Infectious diseases such as EVD have far-reaching effects that impact health and nutrition through interrelated pathways. In Sierra Leone, the entire food value-chain was broken to the extent that the system-wide damage was on par with that typically resulting from large natural disasters. A food value-chain approach, at minimum, offers a foundational framework from which to position nutrition preparedness and response efforts for outbreaks in similar resource constrained settings.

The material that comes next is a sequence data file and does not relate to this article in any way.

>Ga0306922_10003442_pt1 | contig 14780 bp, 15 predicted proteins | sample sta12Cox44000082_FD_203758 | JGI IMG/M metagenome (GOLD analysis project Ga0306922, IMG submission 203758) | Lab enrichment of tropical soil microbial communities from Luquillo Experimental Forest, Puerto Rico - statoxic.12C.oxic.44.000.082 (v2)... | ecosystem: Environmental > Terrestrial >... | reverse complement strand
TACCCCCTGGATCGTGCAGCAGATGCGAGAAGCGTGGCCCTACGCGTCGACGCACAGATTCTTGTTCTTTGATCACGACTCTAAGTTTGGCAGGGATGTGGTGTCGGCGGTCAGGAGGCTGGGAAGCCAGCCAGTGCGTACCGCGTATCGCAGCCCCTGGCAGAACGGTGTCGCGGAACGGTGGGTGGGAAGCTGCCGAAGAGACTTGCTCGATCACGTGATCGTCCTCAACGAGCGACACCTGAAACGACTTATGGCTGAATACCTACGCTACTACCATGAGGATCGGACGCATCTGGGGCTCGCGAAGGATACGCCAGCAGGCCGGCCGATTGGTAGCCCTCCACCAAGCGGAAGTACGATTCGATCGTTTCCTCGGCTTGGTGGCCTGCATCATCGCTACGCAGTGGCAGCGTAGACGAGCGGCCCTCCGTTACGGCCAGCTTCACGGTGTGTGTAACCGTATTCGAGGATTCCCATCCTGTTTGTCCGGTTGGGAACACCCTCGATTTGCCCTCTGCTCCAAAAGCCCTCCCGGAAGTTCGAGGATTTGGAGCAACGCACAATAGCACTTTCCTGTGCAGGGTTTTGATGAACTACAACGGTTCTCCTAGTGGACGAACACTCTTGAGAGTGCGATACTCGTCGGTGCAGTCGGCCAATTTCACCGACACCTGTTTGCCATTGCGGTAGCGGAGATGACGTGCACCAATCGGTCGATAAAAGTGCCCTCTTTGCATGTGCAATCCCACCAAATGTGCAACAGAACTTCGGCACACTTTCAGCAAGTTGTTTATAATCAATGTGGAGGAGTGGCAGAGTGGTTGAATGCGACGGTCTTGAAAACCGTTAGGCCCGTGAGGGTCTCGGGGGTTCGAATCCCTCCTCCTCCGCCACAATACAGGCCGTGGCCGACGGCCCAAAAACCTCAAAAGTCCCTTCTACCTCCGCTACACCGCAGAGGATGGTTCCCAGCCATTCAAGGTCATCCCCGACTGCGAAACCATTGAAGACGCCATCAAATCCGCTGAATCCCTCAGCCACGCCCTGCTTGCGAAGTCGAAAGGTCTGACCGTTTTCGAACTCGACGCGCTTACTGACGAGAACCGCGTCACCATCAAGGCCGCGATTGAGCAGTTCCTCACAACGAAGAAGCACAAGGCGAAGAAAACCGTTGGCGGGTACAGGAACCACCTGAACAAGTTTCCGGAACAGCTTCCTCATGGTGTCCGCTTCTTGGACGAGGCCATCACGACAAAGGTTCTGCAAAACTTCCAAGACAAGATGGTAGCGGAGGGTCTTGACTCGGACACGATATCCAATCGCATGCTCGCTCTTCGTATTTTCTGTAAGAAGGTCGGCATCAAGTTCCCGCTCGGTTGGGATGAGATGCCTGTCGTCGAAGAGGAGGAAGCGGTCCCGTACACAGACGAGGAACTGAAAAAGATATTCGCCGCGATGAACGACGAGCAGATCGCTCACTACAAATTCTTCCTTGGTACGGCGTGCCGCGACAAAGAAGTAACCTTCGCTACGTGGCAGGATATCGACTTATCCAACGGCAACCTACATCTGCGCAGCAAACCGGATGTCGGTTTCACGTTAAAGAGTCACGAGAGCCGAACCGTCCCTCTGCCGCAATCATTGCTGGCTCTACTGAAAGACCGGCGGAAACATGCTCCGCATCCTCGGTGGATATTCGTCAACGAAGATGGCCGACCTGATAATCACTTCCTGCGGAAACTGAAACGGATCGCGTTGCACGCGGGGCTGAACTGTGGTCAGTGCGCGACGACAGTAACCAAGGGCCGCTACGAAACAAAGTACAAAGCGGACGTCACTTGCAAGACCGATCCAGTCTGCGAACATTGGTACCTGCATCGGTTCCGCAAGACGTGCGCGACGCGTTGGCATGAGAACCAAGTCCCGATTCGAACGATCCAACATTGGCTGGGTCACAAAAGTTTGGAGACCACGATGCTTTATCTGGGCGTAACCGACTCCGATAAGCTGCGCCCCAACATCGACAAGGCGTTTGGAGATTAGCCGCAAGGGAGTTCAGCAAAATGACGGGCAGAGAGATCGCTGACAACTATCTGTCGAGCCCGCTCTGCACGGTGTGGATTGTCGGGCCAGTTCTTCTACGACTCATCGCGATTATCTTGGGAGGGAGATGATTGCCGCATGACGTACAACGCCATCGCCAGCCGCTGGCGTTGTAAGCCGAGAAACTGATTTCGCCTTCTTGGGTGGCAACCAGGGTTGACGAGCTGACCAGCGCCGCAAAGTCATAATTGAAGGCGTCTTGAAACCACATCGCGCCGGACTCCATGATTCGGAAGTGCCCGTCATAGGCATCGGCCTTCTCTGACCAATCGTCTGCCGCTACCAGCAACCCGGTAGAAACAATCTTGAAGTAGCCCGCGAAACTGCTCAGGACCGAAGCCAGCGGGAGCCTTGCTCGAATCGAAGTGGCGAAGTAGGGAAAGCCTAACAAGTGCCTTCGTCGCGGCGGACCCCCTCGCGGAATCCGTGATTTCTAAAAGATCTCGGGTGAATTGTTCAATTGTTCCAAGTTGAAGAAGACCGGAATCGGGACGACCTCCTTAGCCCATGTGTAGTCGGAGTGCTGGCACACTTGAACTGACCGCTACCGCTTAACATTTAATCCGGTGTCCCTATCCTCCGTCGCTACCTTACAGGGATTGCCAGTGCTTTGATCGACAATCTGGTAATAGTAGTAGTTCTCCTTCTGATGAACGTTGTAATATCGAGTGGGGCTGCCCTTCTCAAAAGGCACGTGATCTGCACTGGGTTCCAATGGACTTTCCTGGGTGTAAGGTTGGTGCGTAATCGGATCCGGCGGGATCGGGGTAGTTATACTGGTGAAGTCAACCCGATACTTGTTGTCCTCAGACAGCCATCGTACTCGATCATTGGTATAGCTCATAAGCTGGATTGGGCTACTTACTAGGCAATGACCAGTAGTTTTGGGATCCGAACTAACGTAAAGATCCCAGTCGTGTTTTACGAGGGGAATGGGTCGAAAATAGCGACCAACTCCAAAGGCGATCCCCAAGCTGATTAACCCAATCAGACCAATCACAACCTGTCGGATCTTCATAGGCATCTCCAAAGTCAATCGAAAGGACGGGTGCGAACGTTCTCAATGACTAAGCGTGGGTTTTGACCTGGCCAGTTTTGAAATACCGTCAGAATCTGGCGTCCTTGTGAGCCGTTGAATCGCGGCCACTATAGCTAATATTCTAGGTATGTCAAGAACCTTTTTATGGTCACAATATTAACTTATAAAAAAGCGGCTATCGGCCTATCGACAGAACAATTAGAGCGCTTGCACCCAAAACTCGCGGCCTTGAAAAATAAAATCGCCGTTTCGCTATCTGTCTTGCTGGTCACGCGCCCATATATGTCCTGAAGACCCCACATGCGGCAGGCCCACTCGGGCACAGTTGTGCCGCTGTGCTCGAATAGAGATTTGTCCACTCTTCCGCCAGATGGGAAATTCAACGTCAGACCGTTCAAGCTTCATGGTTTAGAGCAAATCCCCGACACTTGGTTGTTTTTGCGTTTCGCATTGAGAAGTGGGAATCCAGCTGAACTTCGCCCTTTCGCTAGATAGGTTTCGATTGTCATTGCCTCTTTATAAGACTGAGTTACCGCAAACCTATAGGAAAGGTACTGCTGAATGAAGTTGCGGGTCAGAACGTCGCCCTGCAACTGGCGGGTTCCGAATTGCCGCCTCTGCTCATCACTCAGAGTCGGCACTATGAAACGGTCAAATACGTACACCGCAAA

The 2014–2016 EVD outbreak has greatly impacted the population health and nutrition of affected countries in West Africa, including that of Sierra Leone. Since this recent outbreak, the humanitarian community acknowledges the need for improved solutions to better prepare for, and respond. Despite the importance of nutrition during outbreaks, there has been little systematic research conducted for understanding lessons learned and improving upon the typical nutrition response options currently available. This study used qualitative interviews to collect in-depth narratives from government officials, front-line health workers, non-government organization management, and community members including local leaders and EVD survivors. Findings reveal the unprecedented magnitude of this outbreak, which had systems-wide impacts not dissimilar to those felt by natural disasters. Interviews with people who lived through this event in Sierra Leone described EVD effects which revealed the importance and fragility of multiple, interconnected systems comprising the food value-chain for optimal nutrition in Sierra Leone. Findings across the food value-chain reveal how this interconnected system was impacted at every level with consequences for population-level nutrition. In preparation for future outbreaks of this magnitude, such a framework may prove useful for policy and planning, including improved guidelines development for employing coordinated nutrition-specific and nutrition–sensitive approaches that address immediate and underlying determinants of nutritional status.